Yes, though the dock painters, the things that provide the calendar/weather details, are not implemented yet since they have to be overhauled.

In Docky v1.0, anyone who coded one can tell you it was insanity. Even simple stuff like figuring out how big your painting area was became a pain. We want to make it easier. You’ll still need knowledge of Cairo to do cool stuff, but hopefully the sizing voodoo magic we had before will go away.

Are there plans to include more docklets or plugins with Docky further along the line?

We have some fun ideas. Gotta get that Network Manager docklet!

Personally, I would love to see some new faces working on these as soon as possible! I’ll be putting together a hacking howto to match our first release.

One of the newer features i noticed in these early builds of Docky are the inclusion of four Docky ‘themes’. Do you plan to make add a “framework” for installing extra themes? Will you be including extra themes in later releases?

We do have plans to make theming possible for users. In fact users can already install custom themes if they want. There is no blessed way to do it yet, but its as easy as making a folder in ~/.local/share/docky/themes. Then sticking in a properly sized background.svg and menu.svg. Of course in the future there will be a nice DND way to do it with a tar.gz. No promise on it working if you rename foo.png to foo.svg.

If you could click your fingers and implement one feature into Docky with no hassle what would it be?

Drag and drop between docks. I have been wrestling with this in my head for about a week now and its just not going to be easy. It’s actually a very subtle problem to handle properly without artifacting in any way.

Gnome-Shell. It’s somewhat of an elephant in the room and seems to be universally not-liked by those who’ve tried it.

Where do you see Docky fitting in with regards to Gnome-Shell?

Hmmm, well this is a hard question to answer really. Docky v2.0 will be designed to work with GNOME Shell but I doubt we will target it exclusively. I think GNOME Shell is at a crucial point right now and that it can either make or break a lot of applications like Docky by decisions it makes. I know this is vague but I don’t want to start a FUD-fest around shell until they have a chance to do things right.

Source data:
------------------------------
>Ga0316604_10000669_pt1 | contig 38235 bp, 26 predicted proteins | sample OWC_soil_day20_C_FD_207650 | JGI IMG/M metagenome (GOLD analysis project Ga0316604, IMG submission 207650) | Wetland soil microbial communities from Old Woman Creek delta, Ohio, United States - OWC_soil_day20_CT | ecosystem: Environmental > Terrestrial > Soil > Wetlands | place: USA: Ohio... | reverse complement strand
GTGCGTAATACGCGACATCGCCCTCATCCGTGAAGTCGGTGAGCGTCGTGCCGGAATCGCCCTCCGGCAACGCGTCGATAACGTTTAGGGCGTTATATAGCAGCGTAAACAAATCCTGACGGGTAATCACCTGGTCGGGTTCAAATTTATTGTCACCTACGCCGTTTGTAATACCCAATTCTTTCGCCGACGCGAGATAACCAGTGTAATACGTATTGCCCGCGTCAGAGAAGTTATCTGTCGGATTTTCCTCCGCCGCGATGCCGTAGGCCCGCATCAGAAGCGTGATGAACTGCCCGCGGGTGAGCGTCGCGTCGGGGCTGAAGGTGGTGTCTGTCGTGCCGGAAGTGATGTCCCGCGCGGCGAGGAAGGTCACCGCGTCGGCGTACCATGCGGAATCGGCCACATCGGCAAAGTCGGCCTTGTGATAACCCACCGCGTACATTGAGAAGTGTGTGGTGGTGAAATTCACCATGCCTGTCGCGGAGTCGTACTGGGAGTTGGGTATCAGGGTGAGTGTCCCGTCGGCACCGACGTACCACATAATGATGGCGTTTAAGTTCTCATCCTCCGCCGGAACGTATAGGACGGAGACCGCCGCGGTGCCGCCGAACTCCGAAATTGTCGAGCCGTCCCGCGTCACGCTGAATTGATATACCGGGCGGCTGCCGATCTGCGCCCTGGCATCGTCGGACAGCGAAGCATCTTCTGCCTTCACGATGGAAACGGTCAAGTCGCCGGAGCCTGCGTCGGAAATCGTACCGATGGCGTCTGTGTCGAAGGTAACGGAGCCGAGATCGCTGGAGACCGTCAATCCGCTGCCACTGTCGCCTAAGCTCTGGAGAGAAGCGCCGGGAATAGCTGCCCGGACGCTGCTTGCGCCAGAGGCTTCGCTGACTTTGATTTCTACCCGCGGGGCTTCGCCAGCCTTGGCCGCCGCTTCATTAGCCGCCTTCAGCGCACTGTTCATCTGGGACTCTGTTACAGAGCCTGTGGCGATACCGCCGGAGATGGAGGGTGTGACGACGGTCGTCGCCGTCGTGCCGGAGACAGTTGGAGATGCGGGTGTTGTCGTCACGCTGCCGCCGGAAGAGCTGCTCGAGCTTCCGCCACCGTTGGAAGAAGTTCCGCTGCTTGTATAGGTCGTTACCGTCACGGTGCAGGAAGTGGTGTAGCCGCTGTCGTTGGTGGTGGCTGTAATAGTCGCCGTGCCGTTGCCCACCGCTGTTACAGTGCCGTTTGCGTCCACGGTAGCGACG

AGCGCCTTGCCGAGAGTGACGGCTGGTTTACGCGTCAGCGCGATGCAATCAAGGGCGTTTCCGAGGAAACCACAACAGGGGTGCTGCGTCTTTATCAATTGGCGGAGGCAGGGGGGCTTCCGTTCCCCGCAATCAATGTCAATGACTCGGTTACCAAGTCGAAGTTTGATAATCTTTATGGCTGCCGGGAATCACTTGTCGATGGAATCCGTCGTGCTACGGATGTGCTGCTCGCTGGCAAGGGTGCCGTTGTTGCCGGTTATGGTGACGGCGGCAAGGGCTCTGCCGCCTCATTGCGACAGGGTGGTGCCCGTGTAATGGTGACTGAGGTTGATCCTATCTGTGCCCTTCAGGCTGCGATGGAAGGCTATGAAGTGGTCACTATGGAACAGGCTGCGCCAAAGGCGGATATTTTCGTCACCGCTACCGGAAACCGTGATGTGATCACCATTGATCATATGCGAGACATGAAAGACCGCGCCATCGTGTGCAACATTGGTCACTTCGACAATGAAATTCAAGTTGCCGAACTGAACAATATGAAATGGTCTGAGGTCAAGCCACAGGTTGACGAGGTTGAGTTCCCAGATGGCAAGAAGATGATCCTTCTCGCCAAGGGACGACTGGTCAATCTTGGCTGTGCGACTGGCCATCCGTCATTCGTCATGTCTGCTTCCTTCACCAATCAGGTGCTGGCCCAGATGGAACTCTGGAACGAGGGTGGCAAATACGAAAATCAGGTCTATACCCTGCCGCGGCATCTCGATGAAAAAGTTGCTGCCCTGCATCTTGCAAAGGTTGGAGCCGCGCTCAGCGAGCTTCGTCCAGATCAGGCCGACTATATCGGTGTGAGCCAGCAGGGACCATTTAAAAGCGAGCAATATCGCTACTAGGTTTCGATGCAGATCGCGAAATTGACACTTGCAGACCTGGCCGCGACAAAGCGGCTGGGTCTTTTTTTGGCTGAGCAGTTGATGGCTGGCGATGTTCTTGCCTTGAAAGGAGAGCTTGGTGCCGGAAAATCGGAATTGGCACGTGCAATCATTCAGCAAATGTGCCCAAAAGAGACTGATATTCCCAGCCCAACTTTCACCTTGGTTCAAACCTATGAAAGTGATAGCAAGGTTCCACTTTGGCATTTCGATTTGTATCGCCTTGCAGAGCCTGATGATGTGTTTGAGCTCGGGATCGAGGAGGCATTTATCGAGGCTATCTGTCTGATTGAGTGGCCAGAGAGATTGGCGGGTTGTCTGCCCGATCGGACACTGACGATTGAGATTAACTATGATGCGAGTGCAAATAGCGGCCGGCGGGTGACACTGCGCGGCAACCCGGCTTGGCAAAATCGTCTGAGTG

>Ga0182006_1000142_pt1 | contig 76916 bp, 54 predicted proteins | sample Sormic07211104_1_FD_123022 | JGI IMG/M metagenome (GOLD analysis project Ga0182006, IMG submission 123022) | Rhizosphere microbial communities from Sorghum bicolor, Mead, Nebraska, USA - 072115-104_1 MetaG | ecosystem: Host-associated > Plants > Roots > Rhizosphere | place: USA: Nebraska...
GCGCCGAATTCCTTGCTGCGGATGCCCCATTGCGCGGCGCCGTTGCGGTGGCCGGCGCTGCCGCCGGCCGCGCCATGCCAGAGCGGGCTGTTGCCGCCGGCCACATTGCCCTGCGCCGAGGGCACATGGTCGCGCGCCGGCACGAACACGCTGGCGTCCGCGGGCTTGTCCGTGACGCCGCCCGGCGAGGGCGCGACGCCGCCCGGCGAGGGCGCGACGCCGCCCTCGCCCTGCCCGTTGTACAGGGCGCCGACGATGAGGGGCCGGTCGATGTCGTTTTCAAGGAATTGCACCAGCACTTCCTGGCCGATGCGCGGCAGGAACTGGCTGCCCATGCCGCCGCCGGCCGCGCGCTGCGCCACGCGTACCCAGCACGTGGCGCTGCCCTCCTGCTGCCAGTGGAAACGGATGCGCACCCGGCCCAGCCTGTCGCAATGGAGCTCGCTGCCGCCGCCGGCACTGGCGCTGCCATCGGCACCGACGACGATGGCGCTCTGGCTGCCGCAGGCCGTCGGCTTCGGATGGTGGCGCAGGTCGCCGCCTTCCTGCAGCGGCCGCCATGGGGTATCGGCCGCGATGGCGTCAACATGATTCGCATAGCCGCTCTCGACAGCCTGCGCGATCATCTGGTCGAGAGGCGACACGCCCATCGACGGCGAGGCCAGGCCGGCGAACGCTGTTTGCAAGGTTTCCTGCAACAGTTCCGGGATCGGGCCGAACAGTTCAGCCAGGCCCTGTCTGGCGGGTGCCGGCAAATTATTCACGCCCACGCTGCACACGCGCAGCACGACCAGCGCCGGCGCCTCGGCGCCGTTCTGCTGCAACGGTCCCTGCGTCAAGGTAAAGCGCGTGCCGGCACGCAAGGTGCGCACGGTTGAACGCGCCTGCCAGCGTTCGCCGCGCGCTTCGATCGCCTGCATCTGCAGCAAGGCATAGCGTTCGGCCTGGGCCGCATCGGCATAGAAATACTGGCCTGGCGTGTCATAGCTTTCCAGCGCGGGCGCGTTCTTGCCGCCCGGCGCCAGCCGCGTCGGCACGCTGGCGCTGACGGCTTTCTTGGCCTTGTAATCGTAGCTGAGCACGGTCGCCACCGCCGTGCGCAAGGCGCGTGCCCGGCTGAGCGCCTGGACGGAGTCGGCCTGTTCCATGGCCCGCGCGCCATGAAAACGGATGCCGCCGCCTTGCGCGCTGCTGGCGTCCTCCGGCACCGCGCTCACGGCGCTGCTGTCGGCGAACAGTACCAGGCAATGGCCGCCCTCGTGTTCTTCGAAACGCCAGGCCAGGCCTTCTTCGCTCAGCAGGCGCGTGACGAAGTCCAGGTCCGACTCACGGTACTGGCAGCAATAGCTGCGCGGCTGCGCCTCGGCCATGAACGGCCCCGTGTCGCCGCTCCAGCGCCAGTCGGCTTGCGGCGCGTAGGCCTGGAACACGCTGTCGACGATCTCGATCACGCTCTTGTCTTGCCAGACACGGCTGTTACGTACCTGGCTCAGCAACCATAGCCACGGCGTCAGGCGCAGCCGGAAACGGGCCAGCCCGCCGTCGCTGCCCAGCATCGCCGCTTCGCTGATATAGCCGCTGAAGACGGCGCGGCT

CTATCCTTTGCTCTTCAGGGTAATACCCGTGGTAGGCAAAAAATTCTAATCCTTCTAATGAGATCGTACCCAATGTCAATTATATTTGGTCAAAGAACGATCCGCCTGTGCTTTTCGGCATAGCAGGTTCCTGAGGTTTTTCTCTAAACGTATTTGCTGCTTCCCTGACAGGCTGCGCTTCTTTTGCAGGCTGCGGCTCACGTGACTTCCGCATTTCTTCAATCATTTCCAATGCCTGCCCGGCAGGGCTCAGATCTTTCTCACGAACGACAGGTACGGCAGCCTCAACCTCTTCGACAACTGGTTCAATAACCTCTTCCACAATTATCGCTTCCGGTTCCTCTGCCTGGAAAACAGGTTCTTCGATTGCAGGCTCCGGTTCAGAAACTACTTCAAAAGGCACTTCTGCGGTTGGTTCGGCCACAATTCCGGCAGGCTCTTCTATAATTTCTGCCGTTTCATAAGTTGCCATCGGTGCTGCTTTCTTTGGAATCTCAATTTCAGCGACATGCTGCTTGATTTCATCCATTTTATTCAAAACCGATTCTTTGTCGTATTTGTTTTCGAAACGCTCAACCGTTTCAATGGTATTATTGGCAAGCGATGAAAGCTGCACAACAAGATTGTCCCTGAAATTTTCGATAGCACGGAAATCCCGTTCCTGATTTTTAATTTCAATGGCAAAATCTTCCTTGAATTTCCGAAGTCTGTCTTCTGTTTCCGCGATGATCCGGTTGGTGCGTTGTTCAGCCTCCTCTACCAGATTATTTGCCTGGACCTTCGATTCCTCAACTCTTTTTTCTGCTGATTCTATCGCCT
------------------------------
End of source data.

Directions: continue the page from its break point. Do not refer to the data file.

Do you feel it enhances or encroaches on any features of Docky?

I feel it has little to do with Docky but it makes Docky nicer to have. I use both standard GNOME 2.26 setups and (occasionally) a GNOME Shell setup as well as my Docky setup. After doing this it become clear to me that while I can live without docky in GNOME 2.26, in GNOME Shell I feel rather lost without it.

When will Docky see its first stand alone release?

Docky as a concept is less than a year old. In fact the very first release of MonoDock, which was internal and only shown to other dev team members happened on Nov 13, 2008.

Now I can’t say anything for sure about this date, but it has personal significance to me…

Big thanks to Jason for taking the time to answer my questions.

Even More!
Scrolling through the blueprints on the Docky launchpad page also gives up some insight in the sheer awesomeness that Docky will morph into now it’s pandering to it’s own destiny. I’ve summarised them below, but take a look at the official Docky blueprint page for information.

  • Right click once to see dock item menus

“When the user moves the mouse to another item in the dock the right click menu moves on to that item and transforms into its right click menu. This gives the user an option to scan through multiple windows open for multiple applications with just one right click.”

  • Drag And Drop Documents/Files onto icons to open up with them
  • A feature similar to AWN’s “gridview”
  • Shadows on icons
    You can see what Docky’s currently like via the Docky launchpad @

    For a quick tutorial on how to install Docky from bzr hit up my previous post: